3Gerald Monroe1moI am arguing that you can check the EMH right now and notice it is false. The issue is that unknown "counterparty risk" term. As you do not know this risk - you have so far seen it to be zero but you do not have evidence it is actually close to zero - you do not know these bets are better than EMH. Or if they are, that they are going to be available for more than a brief period of time. Buying securities on the public market via a reputable brokerage, the risk that your profile goes to zero because of any number of technical errors or fraud is very low. There are decades of examples of investors ultimately getting the market value of their shares at the point in their lifespan they choose to sell. This large number examples over a large period of time is evidence that the risk term is very small. This 'security' does not exist for the commodities you are showing. Therefore if you take [observed returned] - [risk term], EMH says that this term is less than or equal to market returns. You have not disproven it. You may ultimately be right but the evidence in front of you doesn't show what you are saying. You need to wait enough years to collect enough evidence to get an accurate estimate of the risk term for these markets before you can make this conclusion.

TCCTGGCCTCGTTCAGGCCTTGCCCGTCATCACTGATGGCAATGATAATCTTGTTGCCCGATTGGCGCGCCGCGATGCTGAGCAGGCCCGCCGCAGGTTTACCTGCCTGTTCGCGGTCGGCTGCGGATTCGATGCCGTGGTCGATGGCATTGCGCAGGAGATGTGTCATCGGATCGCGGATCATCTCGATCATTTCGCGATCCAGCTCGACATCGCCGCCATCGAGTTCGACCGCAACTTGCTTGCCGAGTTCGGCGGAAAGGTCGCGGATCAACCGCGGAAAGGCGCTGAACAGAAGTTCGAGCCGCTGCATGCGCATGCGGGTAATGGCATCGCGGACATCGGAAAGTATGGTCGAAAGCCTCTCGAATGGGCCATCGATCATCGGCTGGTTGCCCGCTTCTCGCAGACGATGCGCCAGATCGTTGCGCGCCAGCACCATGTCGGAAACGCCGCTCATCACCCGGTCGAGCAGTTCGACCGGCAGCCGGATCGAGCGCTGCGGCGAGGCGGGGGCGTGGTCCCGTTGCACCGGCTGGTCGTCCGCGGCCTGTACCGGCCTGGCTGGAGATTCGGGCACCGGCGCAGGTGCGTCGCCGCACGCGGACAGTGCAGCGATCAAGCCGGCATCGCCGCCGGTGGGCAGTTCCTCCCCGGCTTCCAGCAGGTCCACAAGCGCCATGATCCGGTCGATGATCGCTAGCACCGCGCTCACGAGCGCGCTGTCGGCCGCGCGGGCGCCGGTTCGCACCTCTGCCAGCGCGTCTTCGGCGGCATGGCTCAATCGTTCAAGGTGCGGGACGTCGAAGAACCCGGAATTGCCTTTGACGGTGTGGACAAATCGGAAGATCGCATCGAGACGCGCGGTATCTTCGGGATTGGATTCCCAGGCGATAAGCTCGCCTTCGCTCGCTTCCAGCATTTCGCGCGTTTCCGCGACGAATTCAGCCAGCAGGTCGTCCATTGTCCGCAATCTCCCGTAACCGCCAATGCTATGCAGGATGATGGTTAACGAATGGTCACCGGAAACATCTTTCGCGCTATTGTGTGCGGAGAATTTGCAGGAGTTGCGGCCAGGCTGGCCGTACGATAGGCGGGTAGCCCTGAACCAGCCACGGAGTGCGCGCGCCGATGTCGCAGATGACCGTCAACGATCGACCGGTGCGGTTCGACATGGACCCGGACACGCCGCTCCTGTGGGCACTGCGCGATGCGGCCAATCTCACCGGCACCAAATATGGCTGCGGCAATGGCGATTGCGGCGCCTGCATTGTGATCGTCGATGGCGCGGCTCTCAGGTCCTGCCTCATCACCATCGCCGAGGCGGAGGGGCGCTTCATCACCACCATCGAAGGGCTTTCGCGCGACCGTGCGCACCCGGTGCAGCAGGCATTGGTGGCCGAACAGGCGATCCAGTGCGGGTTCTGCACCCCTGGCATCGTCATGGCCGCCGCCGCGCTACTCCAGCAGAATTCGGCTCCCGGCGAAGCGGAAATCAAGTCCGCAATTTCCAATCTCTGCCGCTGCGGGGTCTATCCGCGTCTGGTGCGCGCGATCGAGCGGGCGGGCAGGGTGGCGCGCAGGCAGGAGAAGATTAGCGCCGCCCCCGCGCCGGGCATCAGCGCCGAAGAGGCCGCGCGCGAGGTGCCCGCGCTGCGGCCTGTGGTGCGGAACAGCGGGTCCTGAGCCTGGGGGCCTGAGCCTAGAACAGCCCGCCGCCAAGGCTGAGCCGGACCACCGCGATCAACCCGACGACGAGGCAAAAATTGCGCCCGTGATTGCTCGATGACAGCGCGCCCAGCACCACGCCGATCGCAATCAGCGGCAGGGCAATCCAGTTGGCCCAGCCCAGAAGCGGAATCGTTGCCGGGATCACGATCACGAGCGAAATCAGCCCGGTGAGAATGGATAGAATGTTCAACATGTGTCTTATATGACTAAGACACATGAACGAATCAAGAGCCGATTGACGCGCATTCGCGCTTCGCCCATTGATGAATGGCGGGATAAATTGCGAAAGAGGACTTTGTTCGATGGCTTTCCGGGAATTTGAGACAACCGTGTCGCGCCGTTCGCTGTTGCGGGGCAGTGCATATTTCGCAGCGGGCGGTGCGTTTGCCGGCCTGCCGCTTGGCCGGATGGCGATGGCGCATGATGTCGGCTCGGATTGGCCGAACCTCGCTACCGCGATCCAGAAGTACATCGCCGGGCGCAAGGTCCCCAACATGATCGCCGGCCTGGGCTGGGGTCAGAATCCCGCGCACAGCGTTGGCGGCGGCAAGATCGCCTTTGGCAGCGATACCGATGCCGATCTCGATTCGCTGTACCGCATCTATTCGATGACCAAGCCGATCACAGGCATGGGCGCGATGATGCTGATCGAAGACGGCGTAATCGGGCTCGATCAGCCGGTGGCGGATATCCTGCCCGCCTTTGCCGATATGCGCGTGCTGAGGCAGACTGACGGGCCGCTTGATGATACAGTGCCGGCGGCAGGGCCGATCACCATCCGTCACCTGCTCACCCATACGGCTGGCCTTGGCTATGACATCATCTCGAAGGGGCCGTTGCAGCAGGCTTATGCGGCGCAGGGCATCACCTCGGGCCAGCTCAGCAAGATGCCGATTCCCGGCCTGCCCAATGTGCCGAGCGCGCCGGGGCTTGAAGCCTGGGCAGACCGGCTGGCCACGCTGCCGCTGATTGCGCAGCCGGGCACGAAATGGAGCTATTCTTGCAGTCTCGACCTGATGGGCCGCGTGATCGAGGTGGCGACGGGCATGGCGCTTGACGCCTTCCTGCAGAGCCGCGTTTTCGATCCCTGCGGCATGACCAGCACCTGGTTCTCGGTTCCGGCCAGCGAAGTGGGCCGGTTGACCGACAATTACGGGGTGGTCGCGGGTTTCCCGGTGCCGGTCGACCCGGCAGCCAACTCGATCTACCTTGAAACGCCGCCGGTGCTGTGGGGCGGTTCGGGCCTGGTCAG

1Dan Weinand1moThanks for the reply! I find those numbers more persuasive than anything else. Well done!
2TurnTrout1moHow did you achieve 30.4? My time-weighted Wealthfront return for 2020 was 7.9%.
1Dan Weinand1moI currently have a roughly 50/50 split between VTIAX and VTSAX. I would of course not expect to continue to get 30% returns moving forward (I expect 5% return after inflation), but that is the figure I got when I selected a one year time horizon for showing my return on Vanguard.com. If I instead compute from 01/2020 to 01/2021, I had a roughly 18% rate of return. I don't know how your Wealthfront is setup, but I'll note that I have a relatively aggressive split of 100% stock and nothing in bonds.
1Clark Benham1moThat's a very selective term history; the exact bottom of the SP500 from Covid fear was March 20 2020, vs todays March 18th. Unless you put in everything on March 18th this is highly misleading. The true comparison would be your annualized dollar weighted average return (but for Schwab at least this isn't easily calculatable, as saving is counted as increasing portfolio weight, and buying increases the base investment, but without a proportional change in 'Total gain'). Since 2000 the average annual return of the SP-500 is 5.9%(6.1% for VTI since inception) and a reasonable approximation of what would be earned going forward.
1Gerald Monroe1moIs that 5.9% after subtracting inflation?